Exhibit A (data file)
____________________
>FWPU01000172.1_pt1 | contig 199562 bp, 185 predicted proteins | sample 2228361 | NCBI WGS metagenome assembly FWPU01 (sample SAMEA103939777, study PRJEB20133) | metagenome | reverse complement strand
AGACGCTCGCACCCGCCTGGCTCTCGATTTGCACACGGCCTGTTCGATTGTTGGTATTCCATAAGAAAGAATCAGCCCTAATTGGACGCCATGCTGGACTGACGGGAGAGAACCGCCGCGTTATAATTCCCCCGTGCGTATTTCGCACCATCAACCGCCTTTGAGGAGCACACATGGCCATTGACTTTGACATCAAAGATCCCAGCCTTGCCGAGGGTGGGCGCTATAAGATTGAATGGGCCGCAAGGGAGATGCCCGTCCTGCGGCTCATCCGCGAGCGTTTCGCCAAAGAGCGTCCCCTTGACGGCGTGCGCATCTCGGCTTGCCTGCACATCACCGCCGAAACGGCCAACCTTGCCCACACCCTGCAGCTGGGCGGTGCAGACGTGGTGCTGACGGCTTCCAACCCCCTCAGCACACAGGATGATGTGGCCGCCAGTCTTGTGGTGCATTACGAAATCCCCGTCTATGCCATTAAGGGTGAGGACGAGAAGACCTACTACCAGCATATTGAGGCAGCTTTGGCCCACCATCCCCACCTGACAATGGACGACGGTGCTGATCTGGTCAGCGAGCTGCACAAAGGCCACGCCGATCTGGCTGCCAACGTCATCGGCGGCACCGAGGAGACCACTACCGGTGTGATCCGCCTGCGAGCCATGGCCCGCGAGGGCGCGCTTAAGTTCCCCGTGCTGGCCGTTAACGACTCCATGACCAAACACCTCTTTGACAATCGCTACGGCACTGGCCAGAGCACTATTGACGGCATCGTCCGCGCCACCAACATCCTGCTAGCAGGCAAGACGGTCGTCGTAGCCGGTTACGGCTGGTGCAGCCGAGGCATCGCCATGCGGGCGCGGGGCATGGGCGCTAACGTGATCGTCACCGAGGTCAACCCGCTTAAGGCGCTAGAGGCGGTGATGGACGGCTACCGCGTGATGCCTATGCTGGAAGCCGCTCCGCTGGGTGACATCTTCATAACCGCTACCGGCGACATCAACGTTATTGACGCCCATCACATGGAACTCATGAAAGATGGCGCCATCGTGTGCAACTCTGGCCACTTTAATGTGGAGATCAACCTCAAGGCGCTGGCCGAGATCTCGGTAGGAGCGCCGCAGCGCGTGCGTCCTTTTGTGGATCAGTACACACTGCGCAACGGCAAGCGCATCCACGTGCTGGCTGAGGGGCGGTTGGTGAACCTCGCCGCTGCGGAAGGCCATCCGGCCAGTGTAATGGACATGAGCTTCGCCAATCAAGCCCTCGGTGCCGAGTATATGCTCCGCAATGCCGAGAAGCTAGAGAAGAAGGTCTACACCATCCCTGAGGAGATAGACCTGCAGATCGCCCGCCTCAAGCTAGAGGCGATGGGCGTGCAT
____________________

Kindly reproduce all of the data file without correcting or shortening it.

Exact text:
>FWPU01000172.1_pt1 | contig 199562 bp, 185 predicted proteins | sample 2228361 | NCBI WGS metagenome assembly FWPU01 (sample SAMEA103939777, study PRJEB20133) | metagenome | reverse complement strand
AGACGCTCGCACCCGCCTGGCTCTCGATTTGCACACGGCCTGTTCGATTGTTGGTATTCCATAAGAAAGAATCAGCCCTAATTGGACGCCATGCTGGACTGACGGGAGAGAACCGCCGCGTTATAATTCCCCCGTGCGTATTTCGCACCATCAACCGCCTTTGAGGAGCACACATGGCCATTGACTTTGACATCAAAGATCCCAGCCTTGCCGAGGGTGGGCGCTATAAGATTGAATGGGCCGCAAGGGAGATGCCCGTCCTGCGGCTCATCCGCGAGCGTTTCGCCAAAGAGCGTCCCCTTGACGGCGTGCGCATCTCGGCTTGCCTGCACATCACCGCCGAAACGGCCAACCTTGCCCACACCCTGCAGCTGGGCGGTGCAGACGTGGTGCTGACGGCTTCCAACCCCCTCAGCACACAGGATGATGTGGCCGCCAGTCTTGTGGTGCATTACGAAATCCCCGTCTATGCCATTAAGGGTGAGGACGAGAAGACCTACTACCAGCATATTGAGGCAGCTTTGGCCCACCATCCCCACCTGACAATGGACGACGGTGCTGATCTGGTCAGCGAGCTGCACAAAGGCCACGCCGATCTGGCTGCCAACGTCATCGGCGGCACCGAGGAGACCACTACCGGTGTGATCCGCCTGCGAGCCATGGCCCGCGAGGGCGCGCTTAAGTTCCCCGTGCTGGCCGTTAACGACTCCATGACCAAACACCTCTTTGACAATCGCTACGGCACTGGCCAGAGCACTATTGACGGCATCGTCCGCGCCACCAACATCCTGCTAGCAGGCAAGACGGTCGTCGTAGCCGGTTACGGCTGGTGCAGCCGAGGCATCGCCATGCGGGCGCGGGGCATGGGCGCTAACGTGATCGTCACCGAGGTCAACCCGCTTAAGGCGCTAGAGGCGGTGATGGACGGCTACCGCGTGATGCCTATGCTGGAAGCCGCTCCGCTGGGTGACATCTTCATAACCGCTACCGGCGACATCAACGTTATTGACGCCCATCACATGGAACTCATGAAAGATGGCGCCATCGTGTGCAACTCTGGCCACTTTAATGTGGAGATCAACCTCAAGGCGCTGGCCGAGATCTCGGTAGGAGCGCCGCAGCGCGTGCGTCCTTTTGTGGATCAGTACACACTGCGCAACGGCAAGCGCATCCACGTGCTGGCTGAGGGGCGGTTGGTGAACCTCGCCGCTGCGGAAGGCCATCCGGCCAGTGTAATGGACATGAGCTTCGCCAATCAAGCCCTCGGTGCCGAGTATATGCTCCGCAATGCCGAGAAGCTAGAGAAGAAGGTCTACACCATCCCTGAGGAGATAGACCTGCAGATCGCCCGCCTCAAGCTAGAGGCGATGGGCGTGCAT